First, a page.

A Triumphant Ending: Five of Golf Island’s Best Finishing Holes
As the saying goes, it’s not how you start, but how you finish. The adage certainly applies to golf course design, where many modern architects save their best holes for last. This is, after all, the opportunity to leave golfers with an indelible memory of their experience that day.
Featuring golf courses designed by Pete Dye, Clyde Johnston, Jack Nicklaus, Robert Trent Jones, Rees Jones and many more, Hilton Head Golf Island boasts some of America’s best (and most famous) “home holes.” Here are five closers that keep golfers coming back for more.
- The 472-Yard Par-4 18th at Harbour Town Golf Links, Sea Pines Resort
Pete Dye and Jack Nicklaus both wanted Harbour Town Golf Links to end with a dramatic flair. After all, it was designed with a nationally-televised PGA TOUR event in mind (then the Heritage Golf Classic, now the RBC Heritage). Their vision was fulfilled with the 472-yard par-4 18th.
Undeniably, the setting along the Calibogue Sound steals the show, as does the Harbour Town Lighthouse looming in the background of the green. But the hole’s strategy is also compelling. Players are lulled into a false sense of security off the tee with a nearly 100-yards-wide landing area.
The approach shot, however, is a different story. Tournaments have been won and lost on this beguiling second shot, which requires a precise iron strike to a small green closely guarded by the sound to the left and a bunker in front. There’s room to bailout right, but the chip shot back towards the water is a knee-knocker.
- Atlantic Dunes by Davis Love III, Sea Pines Resort
Namesake Davis Love III, brother Mark Love and lead architect Scot Sherman of Love Golf Design did a masterful job reimagining what was once the island’s first layout, the historic Ocean Course. Atlantic Dunes’ coastal aesthetic, replete with native grasses, coquina shells and the restoration of natural dunes, is nothing short of brilliant.
The par-4 18th caps an unforgettable experience on the island’s newest venue. The longest two-shotter on the 7,065-yard circuit at 462 yards, a fairway bunker to the left guards the shortest, most open route from tee to green. The subtle green complex is set amid bunkers and dunes with a languid Lowcountry lagoon running along the right side.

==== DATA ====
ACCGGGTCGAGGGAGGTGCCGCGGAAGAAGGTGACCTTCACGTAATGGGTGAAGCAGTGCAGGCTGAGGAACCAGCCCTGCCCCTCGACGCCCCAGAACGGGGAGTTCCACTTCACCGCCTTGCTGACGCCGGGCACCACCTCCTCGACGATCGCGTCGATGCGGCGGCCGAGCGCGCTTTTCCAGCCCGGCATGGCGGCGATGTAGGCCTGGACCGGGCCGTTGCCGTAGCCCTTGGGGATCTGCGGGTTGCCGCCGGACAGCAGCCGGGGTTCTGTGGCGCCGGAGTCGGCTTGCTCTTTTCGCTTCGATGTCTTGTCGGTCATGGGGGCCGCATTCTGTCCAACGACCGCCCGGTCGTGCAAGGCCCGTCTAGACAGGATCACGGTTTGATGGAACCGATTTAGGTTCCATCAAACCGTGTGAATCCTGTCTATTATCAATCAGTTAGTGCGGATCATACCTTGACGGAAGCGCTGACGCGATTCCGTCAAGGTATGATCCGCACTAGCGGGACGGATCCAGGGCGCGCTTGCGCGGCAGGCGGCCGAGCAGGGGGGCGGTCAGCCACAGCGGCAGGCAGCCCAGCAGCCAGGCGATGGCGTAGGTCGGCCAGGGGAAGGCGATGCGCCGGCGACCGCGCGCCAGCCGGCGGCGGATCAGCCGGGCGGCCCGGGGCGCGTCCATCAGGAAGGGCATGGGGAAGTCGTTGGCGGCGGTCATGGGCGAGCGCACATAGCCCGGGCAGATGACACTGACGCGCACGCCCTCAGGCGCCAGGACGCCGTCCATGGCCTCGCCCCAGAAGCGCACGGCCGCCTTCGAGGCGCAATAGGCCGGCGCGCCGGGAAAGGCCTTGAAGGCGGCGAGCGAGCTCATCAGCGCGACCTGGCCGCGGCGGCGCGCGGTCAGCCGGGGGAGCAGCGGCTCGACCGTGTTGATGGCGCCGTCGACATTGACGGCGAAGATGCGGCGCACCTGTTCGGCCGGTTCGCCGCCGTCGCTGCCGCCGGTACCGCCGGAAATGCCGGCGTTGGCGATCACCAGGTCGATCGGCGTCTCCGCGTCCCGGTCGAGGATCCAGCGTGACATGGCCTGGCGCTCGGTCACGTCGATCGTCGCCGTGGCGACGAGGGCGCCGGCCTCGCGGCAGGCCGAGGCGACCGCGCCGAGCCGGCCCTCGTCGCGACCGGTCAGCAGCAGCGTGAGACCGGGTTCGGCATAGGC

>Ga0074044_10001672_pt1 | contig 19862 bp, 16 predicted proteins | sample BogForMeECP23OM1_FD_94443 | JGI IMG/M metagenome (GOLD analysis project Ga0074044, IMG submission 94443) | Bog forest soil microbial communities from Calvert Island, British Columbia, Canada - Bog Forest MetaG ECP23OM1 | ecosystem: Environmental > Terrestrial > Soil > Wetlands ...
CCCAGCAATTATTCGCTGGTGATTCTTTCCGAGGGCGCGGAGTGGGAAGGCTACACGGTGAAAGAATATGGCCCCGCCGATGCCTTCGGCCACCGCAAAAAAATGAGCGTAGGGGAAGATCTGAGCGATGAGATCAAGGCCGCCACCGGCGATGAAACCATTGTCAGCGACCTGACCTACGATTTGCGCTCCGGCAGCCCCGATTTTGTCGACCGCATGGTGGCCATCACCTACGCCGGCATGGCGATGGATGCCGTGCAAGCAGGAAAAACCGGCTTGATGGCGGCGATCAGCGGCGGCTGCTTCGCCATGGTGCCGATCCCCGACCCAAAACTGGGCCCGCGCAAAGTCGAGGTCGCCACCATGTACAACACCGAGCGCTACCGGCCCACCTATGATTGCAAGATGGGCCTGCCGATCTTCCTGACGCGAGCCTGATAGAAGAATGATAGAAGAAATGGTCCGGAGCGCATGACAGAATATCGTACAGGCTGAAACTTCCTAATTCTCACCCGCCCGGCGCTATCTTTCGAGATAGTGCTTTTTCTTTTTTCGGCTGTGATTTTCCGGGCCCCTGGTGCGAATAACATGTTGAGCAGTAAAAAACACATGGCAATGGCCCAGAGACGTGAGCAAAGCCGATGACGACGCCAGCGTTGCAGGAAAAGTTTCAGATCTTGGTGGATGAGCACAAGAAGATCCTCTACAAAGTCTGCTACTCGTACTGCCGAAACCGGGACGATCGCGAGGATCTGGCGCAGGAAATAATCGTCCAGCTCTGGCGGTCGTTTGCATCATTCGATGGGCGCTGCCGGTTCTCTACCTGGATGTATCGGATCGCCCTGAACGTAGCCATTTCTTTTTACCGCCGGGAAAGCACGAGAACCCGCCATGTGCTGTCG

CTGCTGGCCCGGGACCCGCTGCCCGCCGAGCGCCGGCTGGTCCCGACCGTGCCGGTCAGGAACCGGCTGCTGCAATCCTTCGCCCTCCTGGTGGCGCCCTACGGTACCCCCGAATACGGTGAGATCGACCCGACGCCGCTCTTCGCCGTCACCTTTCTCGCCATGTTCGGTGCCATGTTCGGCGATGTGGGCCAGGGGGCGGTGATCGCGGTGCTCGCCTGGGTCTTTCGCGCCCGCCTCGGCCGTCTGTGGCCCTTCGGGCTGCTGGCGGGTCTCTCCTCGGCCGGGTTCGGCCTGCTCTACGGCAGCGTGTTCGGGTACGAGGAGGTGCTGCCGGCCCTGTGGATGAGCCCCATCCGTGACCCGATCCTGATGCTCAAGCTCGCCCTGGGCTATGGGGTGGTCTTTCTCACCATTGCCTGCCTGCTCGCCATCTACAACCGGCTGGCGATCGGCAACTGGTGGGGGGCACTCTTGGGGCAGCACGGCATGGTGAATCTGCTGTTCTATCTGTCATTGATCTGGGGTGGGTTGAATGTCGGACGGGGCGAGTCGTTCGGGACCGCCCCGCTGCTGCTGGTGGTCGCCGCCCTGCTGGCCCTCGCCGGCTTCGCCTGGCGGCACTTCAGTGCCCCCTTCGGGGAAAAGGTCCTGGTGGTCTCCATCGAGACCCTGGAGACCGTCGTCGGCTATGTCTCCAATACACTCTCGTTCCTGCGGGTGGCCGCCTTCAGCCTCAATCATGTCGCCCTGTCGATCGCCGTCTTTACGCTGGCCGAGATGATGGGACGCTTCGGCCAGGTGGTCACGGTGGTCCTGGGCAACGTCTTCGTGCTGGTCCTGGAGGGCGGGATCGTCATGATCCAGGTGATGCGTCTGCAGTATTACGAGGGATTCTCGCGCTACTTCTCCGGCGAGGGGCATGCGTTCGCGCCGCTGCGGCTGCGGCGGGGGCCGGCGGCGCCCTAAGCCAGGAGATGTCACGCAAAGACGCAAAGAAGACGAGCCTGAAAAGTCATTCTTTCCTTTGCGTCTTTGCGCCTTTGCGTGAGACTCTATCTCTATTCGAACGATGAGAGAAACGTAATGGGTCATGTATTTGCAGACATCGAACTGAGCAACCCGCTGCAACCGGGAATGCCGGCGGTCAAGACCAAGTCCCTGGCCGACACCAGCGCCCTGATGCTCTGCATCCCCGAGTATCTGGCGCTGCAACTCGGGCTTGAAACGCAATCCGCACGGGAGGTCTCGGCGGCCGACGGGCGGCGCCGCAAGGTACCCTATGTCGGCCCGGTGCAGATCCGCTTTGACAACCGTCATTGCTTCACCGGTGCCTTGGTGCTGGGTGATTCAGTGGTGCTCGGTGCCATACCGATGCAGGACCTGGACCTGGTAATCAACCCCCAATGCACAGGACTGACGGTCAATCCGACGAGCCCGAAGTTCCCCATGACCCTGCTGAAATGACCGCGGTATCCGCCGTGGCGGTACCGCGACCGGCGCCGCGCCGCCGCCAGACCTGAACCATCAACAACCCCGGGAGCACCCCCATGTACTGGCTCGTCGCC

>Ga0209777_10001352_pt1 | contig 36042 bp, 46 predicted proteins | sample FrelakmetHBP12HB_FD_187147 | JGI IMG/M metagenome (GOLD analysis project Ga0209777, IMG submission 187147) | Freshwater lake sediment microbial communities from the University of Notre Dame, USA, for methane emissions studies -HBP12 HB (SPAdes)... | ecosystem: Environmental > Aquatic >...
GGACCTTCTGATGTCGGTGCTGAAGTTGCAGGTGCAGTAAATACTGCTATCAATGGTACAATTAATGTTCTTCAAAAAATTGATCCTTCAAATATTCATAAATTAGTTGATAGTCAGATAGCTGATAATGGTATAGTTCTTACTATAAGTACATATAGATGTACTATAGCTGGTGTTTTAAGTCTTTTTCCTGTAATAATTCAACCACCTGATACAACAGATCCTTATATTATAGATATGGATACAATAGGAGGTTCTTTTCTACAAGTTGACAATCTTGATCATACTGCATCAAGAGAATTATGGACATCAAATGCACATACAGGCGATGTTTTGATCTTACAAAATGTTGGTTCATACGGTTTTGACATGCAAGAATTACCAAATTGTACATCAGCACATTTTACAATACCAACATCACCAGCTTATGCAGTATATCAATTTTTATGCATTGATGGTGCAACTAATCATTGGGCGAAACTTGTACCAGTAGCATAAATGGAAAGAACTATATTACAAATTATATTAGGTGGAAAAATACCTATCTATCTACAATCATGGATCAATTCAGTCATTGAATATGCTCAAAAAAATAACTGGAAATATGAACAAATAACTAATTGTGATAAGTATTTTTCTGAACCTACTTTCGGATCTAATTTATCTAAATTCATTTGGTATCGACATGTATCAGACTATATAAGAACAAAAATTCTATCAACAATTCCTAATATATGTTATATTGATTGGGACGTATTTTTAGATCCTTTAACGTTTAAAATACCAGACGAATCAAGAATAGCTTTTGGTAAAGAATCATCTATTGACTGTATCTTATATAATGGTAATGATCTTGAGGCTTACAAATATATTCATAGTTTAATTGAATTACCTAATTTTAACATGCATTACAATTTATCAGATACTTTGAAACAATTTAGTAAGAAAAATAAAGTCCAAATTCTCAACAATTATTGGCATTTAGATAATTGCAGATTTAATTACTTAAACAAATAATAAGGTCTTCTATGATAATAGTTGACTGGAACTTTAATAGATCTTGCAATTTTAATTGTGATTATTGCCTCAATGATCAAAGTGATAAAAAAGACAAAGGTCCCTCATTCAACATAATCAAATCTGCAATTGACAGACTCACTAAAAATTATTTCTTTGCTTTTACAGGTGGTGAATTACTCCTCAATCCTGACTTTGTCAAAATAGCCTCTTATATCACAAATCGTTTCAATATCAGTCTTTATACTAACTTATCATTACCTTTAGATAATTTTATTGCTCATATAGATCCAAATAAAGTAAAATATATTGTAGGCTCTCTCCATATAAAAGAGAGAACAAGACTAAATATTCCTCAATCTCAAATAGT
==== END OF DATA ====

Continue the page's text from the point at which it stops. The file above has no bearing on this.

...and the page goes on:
- George Fazio Course, Palmetto Dunes
The George Fazio Course at Palmetto Dunes isn’t just the only par 70 course on Hilton Head Island, it might be one of the most difficult in the Lowcountry. Because of its level seven-zero par, the layout is chock-full of brawny par 4s, like the 462-yard 18th. Not only is this finishing hole long, it demand precision on both the tee and approach shots.
The drive requires a short, forced carry over a sprawling bunker to a tight target zone that does increase in width the longer and straighter golfers hit it. The second shot is where many a match is won or lost. The narrow, elevated green is flanked by bunkers on either side, and there’s mot much green to work with for players who end up in the sand.
- Old South Golf Links
The closing hole on this Clyde Johnston design playing along the Atlantic Intracoastal Waterway is the longest hole on the course, and there’s not even a close second. Weighing in at 550 yards from the gold tees, the 18th is a true three-shot hole for most players.
The home hole demands a forced carry off of the tee over a stretch of coastal marsh. Ancient live oaks guard the right side of the hole as it opens up a couple hundred yards down the fairway. A creek dissecting the fairway at the 100-yard marker, forcing the “layup or go for it” moment.
- Oyster Reef
Like his father Robert Trent Jones Sr., legendary golf course architect Rees Jones is known crafting challenging courses that offer “hard pars and easy bogeys.” The par-4, 461-yard 18th at Oyster Reef is a shining example of this philosophy.
A strong dogleg left, No. 18 is protected on the left by two classic examples of Jones’ “finger bunkers.” A generous fairway landing area belies the level of difficulty required on the approach shot. The putting surface appears diminutive when viewed from the fairway. Bunkers on the right and rear protect the green from pin-seeking second shots.
Major metro areas in the Carolinas, Georgia and north Florida are well under a half-day’s drive from the U.S. 278, I-95 exit. Golfers outside of driving range can choose from two award-winning airports: Savannah-Hilton Head International (SAV) in Savannah, Ga. and Hilton Head Island Airport (HHH), on the north end of the island.
For easy access, fly into Hilton Head Island Airport (HHH) on the island’s north end. American Airlines offers nonstop and one-stop service from multiple hub cities and connections. Seasonal Saturday flights to/from Boston Logan International Airport (BOS) are offered as of April 10, 2021.
The new route complements year-round service from Charlotte Douglas International Airport (CLT) and seasonal service from Washington Reagan Airport (DCA), Chicago (ORD), Dallas/Ft. Worth (DFW) and Philadelphia (PHL). Book your flight to Hilton Head Island at www.AA.com.
Delta Air Lines Airlines also offers nonstop and one-stop service to HHI via its Atlanta (ATL) hub with connections from 200+ cities worldwide.
Photo Credit: Rob Tipton
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